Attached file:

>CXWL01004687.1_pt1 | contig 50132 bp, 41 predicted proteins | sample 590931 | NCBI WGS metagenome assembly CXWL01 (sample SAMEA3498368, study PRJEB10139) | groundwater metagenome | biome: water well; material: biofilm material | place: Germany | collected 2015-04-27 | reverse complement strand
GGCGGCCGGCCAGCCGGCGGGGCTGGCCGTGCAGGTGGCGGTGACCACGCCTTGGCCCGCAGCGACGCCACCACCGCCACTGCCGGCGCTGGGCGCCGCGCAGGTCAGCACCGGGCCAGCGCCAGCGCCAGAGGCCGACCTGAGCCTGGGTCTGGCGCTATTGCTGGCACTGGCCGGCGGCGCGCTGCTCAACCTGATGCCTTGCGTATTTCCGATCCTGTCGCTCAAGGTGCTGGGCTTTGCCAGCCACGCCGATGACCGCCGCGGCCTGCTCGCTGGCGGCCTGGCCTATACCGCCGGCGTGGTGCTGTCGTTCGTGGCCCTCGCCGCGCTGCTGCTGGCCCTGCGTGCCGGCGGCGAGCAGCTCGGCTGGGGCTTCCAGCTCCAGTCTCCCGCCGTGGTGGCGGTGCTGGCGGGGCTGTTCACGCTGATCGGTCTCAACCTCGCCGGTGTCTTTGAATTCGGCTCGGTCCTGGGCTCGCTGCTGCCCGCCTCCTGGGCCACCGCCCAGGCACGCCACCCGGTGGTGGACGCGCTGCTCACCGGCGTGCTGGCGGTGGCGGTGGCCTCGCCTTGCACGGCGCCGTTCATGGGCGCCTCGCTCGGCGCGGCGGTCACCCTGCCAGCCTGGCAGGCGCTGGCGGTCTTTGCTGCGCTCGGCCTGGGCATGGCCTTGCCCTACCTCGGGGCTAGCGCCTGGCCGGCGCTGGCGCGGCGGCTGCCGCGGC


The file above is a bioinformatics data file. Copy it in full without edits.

>CXWL01004687.1_pt1 | contig 50132 bp, 41 predicted proteins | sample 590931 | NCBI WGS metagenome assembly CXWL01 (sample SAMEA3498368, study PRJEB10139) | groundwater metagenome | biome: water well; material: biofilm material | place: Germany | collected 2015-04-27 | reverse complement strand
GGCGGCCGGCCAGCCGGCGGGGCTGGCCGTGCAGGTGGCGGTGACCACGCCTTGGCCCGCAGCGACGCCACCACCGCCACTGCCGGCGCTGGGCGCCGCGCAGGTCAGCACCGGGCCAGCGCCAGCGCCAGAGGCCGACCTGAGCCTGGGTCTGGCGCTATTGCTGGCACTGGCCGGCGGCGCGCTGCTCAACCTGATGCCTTGCGTATTTCCGATCCTGTCGCTCAAGGTGCTGGGCTTTGCCAGCCACGCCGATGACCGCCGCGGCCTGCTCGCTGGCGGCCTGGCCTATACCGCCGGCGTGGTGCTGTCGTTCGTGGCCCTCGCCGCGCTGCTGCTGGCCCTGCGTGCCGGCGGCGAGCAGCTCGGCTGGGGCTTCCAGCTCCAGTCTCCCGCCGTGGTGGCGGTGCTGGCGGGGCTGTTCACGCTGATCGGTCTCAACCTCGCCGGTGTCTTTGAATTCGGCTCGGTCCTGGGCTCGCTGCTGCCCGCCTCCTGGGCCACCGCCCAGGCACGCCACCCGGTGGTGGACGCGCTGCTCACCGGCGTGCTGGCGGTGGCGGTGGCCTCGCCTTGCACGGCGCCGTTCATGGGCGCCTCGCTCGGCGCGGCGGTCACCCTGCCAGCCTGGCAGGCGCTGGCGGTCTTTGCTGCGCTCGGCCTGGGCATGGCCTTGCCCTACCTCGGGGCTAGCGCCTGGCCGGCGCTGGCGCGGCGGCTGCCGCGGC